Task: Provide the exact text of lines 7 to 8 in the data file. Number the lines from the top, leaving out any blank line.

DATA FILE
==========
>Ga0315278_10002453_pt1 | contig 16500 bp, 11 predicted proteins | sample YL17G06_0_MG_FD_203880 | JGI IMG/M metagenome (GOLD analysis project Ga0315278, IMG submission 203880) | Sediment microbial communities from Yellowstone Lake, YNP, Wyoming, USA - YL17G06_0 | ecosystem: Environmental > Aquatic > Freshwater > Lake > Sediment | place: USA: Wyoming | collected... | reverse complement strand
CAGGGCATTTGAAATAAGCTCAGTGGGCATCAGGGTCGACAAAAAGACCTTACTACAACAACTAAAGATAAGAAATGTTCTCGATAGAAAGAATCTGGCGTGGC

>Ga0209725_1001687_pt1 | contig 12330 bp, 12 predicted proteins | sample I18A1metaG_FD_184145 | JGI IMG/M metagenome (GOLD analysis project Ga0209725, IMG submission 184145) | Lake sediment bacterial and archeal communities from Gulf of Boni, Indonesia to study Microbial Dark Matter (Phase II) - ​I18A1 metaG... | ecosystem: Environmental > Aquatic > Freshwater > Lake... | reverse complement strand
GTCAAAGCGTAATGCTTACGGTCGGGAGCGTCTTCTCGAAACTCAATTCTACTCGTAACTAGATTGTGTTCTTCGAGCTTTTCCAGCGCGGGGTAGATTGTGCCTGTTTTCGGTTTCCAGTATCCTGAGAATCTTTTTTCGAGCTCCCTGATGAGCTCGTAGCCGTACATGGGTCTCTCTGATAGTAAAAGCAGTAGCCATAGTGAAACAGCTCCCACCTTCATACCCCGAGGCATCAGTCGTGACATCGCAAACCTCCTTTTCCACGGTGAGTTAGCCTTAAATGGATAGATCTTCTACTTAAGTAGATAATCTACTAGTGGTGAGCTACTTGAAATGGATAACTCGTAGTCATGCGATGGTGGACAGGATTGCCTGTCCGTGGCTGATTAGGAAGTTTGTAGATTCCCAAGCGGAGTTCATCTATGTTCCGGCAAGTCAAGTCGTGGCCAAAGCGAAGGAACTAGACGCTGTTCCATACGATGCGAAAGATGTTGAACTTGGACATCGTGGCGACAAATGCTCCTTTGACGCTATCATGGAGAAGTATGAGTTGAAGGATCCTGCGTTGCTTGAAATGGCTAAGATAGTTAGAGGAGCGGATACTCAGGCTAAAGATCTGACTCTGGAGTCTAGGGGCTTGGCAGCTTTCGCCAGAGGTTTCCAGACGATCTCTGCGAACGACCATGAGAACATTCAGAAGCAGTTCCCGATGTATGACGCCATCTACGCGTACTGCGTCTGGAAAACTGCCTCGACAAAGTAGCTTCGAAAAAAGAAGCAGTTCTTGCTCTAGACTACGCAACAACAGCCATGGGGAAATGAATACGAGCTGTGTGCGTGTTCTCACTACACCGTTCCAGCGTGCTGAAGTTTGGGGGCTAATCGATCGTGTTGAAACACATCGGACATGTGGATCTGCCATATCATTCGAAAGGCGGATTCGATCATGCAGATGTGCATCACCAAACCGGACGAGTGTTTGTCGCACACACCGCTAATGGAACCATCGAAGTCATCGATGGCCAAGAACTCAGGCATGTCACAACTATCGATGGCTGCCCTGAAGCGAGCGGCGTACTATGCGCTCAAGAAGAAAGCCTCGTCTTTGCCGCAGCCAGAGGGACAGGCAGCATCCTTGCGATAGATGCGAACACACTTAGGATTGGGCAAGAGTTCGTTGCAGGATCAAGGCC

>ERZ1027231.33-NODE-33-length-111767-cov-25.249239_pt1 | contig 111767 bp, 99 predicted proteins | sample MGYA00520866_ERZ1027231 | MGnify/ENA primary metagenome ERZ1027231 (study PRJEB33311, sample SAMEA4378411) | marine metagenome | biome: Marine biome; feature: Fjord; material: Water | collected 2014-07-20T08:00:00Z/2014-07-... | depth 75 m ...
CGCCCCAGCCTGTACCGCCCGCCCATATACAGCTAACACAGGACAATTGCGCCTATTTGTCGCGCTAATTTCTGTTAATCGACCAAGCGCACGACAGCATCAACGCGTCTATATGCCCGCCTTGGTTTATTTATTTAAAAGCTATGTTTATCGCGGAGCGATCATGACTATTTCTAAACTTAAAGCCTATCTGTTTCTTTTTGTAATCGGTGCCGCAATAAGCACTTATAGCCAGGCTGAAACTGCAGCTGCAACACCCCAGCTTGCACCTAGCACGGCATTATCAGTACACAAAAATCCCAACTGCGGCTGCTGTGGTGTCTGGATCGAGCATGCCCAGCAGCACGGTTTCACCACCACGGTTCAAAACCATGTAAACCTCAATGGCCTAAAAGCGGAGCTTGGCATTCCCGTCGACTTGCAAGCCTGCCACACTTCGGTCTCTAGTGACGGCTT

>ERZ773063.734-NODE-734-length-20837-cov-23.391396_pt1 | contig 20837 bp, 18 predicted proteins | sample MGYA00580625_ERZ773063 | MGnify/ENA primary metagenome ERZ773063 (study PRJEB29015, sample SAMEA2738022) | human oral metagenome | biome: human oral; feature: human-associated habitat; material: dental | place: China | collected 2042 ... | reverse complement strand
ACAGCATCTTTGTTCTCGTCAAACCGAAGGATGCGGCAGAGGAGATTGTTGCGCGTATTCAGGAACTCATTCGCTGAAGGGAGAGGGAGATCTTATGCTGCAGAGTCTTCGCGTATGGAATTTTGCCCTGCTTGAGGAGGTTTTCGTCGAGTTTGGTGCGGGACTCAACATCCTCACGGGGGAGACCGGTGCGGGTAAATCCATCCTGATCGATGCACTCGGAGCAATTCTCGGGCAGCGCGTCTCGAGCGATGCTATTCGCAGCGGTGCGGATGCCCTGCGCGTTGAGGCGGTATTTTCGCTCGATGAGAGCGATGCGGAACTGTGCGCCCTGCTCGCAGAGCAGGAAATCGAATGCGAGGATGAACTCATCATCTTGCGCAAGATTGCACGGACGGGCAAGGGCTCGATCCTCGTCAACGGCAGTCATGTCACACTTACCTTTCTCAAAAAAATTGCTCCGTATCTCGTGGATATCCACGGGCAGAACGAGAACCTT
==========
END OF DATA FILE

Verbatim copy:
>ERZ773063.734-NODE-734-length-20837-cov-23.391396_pt1 | contig 20837 bp, 18 predicted proteins | sample MGYA00580625_ERZ773063 | MGnify/ENA primary metagenome ERZ773063 (study PRJEB29015, sample SAMEA2738022) | human oral metagenome | biome: human oral; feature: human-associated habitat; material: dental | place: China | collected 2042 ... | reverse complement strand
ACAGCATCTTTGTTCTCGTCAAACCGAAGGATGCGGCAGAGGAGATTGTTGCGCGTATTCAGGAACTCATTCGCTGAAGGGAGAGGGAGATCTTATGCTGCAGAGTCTTCGCGTATGGAATTTTGCCCTGCTTGAGGAGGTTTTCGTCGAGTTTGGTGCGGGACTCAACATCCTCACGGGGGAGACCGGTGCGGGTAAATCCATCCTGATCGATGCACTCGGAGCAATTCTCGGGCAGCGCGTCTCGAGCGATGCTATTCGCAGCGGTGCGGATGCCCTGCGCGTTGAGGCGGTATTTTCGCTCGATGAGAGCGATGCGGAACTGTGCGCCCTGCTCGCAGAGCAGGAAATCGAATGCGAGGATGAACTCATCATCTTGCGCAAGATTGCACGGACGGGCAAGGGCTCGATCCTCGTCAACGGCAGTCATGTCACACTTACCTTTCTCAAAAAAATTGCTCCGTATCTCGTGGATATCCACGGGCAGAACGAGAACCTT